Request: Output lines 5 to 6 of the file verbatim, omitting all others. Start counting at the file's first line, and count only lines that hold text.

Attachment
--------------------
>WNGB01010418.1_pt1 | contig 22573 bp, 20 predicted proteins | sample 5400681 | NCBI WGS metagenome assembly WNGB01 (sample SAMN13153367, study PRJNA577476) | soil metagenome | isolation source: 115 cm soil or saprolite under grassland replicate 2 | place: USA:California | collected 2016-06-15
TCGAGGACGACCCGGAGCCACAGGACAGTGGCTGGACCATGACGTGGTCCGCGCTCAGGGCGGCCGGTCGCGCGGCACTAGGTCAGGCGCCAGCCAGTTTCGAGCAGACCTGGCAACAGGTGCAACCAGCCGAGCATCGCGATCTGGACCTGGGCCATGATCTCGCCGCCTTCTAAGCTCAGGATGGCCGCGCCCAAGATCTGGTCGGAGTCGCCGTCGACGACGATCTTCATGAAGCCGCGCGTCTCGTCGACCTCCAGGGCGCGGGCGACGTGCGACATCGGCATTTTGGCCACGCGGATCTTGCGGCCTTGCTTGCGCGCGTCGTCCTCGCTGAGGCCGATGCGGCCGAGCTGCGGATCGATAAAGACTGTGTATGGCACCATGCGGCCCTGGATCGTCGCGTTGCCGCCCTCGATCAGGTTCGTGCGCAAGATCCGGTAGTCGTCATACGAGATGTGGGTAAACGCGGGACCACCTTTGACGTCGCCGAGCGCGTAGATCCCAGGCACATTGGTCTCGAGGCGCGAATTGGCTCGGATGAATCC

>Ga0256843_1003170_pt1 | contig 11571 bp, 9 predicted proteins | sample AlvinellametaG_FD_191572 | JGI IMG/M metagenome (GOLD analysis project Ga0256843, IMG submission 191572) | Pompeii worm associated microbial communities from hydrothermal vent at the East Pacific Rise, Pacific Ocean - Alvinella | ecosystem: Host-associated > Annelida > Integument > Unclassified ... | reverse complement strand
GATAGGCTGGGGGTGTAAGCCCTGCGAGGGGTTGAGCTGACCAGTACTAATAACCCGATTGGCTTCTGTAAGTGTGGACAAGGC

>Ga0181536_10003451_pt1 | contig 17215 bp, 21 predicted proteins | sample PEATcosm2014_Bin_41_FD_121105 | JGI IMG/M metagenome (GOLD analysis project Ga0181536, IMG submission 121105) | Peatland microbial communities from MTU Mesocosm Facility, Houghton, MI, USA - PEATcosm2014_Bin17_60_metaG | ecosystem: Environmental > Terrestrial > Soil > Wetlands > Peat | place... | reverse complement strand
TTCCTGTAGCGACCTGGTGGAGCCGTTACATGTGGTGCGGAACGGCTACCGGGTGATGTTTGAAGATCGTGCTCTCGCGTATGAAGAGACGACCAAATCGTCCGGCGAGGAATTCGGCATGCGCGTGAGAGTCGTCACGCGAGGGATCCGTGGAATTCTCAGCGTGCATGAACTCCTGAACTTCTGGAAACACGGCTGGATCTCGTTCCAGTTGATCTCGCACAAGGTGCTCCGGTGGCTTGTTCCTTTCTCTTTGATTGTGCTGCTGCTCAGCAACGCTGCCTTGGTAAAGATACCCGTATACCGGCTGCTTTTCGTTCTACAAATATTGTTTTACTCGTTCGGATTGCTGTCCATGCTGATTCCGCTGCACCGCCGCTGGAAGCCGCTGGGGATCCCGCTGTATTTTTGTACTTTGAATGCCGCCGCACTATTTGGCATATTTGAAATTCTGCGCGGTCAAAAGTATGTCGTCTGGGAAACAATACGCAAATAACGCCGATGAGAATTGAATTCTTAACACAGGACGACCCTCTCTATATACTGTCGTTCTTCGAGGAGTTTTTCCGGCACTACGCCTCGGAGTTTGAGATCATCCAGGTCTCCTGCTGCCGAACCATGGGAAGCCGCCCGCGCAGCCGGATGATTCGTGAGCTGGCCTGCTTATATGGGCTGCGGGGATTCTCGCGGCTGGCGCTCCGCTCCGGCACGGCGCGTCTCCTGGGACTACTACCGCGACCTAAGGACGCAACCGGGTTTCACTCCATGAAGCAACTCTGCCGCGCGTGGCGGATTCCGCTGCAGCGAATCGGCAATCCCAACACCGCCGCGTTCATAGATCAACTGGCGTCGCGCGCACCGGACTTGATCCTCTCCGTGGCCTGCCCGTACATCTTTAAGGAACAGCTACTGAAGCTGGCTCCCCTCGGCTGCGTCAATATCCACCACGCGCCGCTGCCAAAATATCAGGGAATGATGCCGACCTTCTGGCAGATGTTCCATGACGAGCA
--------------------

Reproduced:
>Ga0181536_10003451_pt1 | contig 17215 bp, 21 predicted proteins | sample PEATcosm2014_Bin_41_FD_121105 | JGI IMG/M metagenome (GOLD analysis project Ga0181536, IMG submission 121105) | Peatland microbial communities from MTU Mesocosm Facility, Houghton, MI, USA - PEATcosm2014_Bin17_60_metaG | ecosystem: Environmental > Terrestrial > Soil > Wetlands > Peat | place... | reverse complement strand
TTCCTGTAGCGACCTGGTGGAGCCGTTACATGTGGTGCGGAACGGCTACCGGGTGATGTTTGAAGATCGTGCTCTCGCGTATGAAGAGACGACCAAATCGTCCGGCGAGGAATTCGGCATGCGCGTGAGAGTCGTCACGCGAGGGATCCGTGGAATTCTCAGCGTGCATGAACTCCTGAACTTCTGGAAACACGGCTGGATCTCGTTCCAGTTGATCTCGCACAAGGTGCTCCGGTGGCTTGTTCCTTTCTCTTTGATTGTGCTGCTGCTCAGCAACGCTGCCTTGGTAAAGATACCCGTATACCGGCTGCTTTTCGTTCTACAAATATTGTTTTACTCGTTCGGATTGCTGTCCATGCTGATTCCGCTGCACCGCCGCTGGAAGCCGCTGGGGATCCCGCTGTATTTTTGTACTTTGAATGCCGCCGCACTATTTGGCATATTTGAAATTCTGCGCGGTCAAAAGTATGTCGTCTGGGAAACAATACGCAAATAACGCCGATGAGAATTGAATTCTTAACACAGGACGACCCTCTCTATATACTGTCGTTCTTCGAGGAGTTTTTCCGGCACTACGCCTCGGAGTTTGAGATCATCCAGGTCTCCTGCTGCCGAACCATGGGAAGCCGCCCGCGCAGCCGGATGATTCGTGAGCTGGCCTGCTTATATGGGCTGCGGGGATTCTCGCGGCTGGCGCTCCGCTCCGGCACGGCGCGTCTCCTGGGACTACTACCGCGACCTAAGGACGCAACCGGGTTTCACTCCATGAAGCAACTCTGCCGCGCGTGGCGGATTCCGCTGCAGCGAATCGGCAATCCCAACACCGCCGCGTTCATAGATCAACTGGCGTCGCGCGCACCGGACTTGATCCTCTCCGTGGCCTGCCCGTACATCTTTAAGGAACAGCTACTGAAGCTGGCTCCCCTCGGCTGCGTCAATATCCACCACGCGCCGCTGCCAAAATATCAGGGAATGATGCCGACCTTCTGGCAGATGTTCCATGACGAGCA